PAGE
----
MONTPELIER, Vt. – About 30,000 of Vermont's Medicaid patients will take part in a pilot project that will test a new health care payment system designed to reward providers for keeping patients healthy, rather than paying them to cure people who are already sick, Gov. Phil Scott said Wednesday.
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The yearlong project with the "accountable care" organization OneCare Vermont will pay participating health care providers a set fee for each patient in the program. Within limits, if that person's care costs more than the fee, the provider will have to make up the difference. If it costs less, the provider will benefit.
"It will allow providers to dedicate more time and energy to patients by eliminating some of the time doctors and administrators spend on claims," Scott, a Republican, said during a news conference at the Statehouse.
If the program is successful, the program will be expanded. If it doesn't work as hoped, it can be modified as needed, officials said.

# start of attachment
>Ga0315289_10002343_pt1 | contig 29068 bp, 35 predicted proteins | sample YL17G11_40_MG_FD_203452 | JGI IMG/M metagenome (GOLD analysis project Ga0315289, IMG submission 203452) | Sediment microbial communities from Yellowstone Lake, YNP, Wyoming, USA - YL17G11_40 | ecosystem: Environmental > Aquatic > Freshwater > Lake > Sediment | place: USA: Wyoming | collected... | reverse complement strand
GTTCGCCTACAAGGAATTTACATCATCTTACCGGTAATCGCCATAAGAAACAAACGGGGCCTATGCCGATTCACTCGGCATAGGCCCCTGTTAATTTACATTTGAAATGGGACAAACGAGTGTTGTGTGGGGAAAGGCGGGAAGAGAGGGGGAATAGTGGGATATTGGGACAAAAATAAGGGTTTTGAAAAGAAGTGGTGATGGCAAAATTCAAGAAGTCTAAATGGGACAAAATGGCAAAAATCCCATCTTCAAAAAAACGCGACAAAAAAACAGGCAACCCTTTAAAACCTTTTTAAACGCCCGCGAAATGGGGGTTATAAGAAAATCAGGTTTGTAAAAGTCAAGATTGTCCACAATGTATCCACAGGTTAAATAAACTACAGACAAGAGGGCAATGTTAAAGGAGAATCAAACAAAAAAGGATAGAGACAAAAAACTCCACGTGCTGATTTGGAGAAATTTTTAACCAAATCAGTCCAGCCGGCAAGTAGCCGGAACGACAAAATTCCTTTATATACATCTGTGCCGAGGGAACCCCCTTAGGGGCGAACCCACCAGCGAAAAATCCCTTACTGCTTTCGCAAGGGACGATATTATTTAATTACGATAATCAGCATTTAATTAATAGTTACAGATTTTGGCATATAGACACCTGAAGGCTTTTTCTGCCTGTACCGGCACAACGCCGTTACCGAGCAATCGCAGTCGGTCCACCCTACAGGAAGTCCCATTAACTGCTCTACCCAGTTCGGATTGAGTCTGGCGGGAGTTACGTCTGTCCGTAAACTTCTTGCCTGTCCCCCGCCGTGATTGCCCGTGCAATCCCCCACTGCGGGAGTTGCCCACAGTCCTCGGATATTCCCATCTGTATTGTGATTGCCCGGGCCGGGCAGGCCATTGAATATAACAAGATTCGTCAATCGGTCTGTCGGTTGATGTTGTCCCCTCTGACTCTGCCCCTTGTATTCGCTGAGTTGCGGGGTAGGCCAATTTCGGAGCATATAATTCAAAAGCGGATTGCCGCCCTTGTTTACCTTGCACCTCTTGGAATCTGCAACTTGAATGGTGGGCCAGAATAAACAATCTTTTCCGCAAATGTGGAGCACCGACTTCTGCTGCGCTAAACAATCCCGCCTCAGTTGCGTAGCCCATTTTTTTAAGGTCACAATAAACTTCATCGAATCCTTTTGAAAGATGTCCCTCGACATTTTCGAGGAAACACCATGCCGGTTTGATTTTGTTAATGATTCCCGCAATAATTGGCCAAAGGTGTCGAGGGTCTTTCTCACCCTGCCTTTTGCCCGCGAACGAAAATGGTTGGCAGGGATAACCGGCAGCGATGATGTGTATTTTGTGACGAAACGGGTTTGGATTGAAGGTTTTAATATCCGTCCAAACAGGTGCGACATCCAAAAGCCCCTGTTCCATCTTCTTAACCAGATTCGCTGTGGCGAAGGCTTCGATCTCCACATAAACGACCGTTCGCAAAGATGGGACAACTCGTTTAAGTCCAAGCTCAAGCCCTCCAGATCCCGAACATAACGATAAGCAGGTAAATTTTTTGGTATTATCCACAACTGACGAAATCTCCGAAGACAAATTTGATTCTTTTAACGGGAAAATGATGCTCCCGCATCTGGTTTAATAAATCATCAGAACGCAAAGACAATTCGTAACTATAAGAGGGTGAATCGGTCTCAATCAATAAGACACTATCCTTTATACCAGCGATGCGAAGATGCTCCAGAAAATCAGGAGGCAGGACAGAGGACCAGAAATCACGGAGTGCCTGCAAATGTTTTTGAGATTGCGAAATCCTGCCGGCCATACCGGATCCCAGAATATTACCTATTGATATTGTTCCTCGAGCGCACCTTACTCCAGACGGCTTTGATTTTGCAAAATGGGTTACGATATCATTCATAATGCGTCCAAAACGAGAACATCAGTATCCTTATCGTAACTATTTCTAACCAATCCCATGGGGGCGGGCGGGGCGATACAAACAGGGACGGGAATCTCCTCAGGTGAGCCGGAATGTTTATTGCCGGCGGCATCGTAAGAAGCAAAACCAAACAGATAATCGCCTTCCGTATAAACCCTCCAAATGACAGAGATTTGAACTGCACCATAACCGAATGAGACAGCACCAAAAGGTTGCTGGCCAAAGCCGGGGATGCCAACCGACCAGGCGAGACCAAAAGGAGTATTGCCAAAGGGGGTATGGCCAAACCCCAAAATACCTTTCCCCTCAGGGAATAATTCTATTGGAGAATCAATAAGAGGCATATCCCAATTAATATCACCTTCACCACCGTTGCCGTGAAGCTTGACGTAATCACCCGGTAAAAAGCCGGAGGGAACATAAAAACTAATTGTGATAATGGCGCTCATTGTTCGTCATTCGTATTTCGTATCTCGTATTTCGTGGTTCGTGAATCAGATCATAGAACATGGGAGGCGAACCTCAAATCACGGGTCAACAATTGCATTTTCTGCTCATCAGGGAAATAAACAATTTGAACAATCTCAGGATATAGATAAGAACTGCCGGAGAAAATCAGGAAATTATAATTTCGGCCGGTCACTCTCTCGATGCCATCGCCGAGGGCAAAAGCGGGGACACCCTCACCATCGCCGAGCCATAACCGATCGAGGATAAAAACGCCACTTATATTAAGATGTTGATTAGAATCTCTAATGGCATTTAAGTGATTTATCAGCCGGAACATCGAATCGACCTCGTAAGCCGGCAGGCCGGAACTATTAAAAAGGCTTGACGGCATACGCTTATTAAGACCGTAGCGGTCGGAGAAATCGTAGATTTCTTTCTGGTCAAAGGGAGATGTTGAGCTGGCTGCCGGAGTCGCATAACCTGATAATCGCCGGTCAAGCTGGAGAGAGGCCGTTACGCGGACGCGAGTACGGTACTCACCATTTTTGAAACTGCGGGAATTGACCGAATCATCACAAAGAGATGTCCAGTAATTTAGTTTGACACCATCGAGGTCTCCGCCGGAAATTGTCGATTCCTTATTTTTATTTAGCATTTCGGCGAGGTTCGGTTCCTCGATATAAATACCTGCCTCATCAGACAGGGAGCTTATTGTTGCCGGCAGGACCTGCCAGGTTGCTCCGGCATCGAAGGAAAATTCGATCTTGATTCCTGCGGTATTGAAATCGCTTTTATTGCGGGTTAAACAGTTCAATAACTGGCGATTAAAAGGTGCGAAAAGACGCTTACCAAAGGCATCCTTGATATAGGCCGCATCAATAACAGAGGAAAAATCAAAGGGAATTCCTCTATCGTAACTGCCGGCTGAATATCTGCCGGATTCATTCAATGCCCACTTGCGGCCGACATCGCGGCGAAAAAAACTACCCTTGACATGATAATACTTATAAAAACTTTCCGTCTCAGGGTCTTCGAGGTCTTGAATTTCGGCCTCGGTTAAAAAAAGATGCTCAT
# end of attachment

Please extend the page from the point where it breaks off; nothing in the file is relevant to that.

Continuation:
The total cost of the program is estimated to be $93 million in state and federal funds.
The Medicaid patients participating in the program will come from the regions served by four community hospitals: Porter Medical Center in Middlebury, The University of Vermont Medical Center in Burlington, Northwestern Medical Center in St. Albans and Central Vermont Medical Center in Berlin.
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The project is part of an effort by Vermont political leaders and health care officials to restructure the state's health care system to reduce costs while keeping people healthier.
Vermont Human Services Secretary Al Gobeille said that while accountable care organizations have been operating in the state for some time, this pilot project marks the first time one has agreed to risk losing money if it fails to provide care within the limits set by the program.
In addition to changing the way care is paid for, the new system encourages health care providers to work with patients on a regular basis to stay healthy.
UVM Medical Center CEO Dr. John Brumsted said that under the new system, patients will have a much different relationship with their health care providers.
"There's a lot more reaching out, you know, coaching and working, and that's the difference that people are going to see with this model because ... we're really all about now trying to keep you healthy and not just be there when you are sick," Brumsted said.